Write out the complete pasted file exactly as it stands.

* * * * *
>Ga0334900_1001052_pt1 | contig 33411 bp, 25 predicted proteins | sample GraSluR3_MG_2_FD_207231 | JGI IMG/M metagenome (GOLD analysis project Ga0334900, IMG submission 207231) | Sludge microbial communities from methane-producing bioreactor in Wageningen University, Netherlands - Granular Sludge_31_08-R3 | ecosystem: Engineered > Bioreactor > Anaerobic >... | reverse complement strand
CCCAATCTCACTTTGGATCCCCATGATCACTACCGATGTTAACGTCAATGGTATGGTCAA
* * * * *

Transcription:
>Ga0334900_1001052_pt1 | contig 33411 bp, 25 predicted proteins | sample GraSluR3_MG_2_FD_207231 | JGI IMG/M metagenome (GOLD analysis project Ga0334900, IMG submission 207231) | Sludge microbial communities from methane-producing bioreactor in Wageningen University, Netherlands - Granular Sludge_31_08-R3 | ecosystem: Engineered > Bioreactor > Anaerobic >... | reverse complement strand
CCCAATCTCACTTTGGATCCCCATGATCACTACCGATGTTAACGTCAATGGTATGGTCAA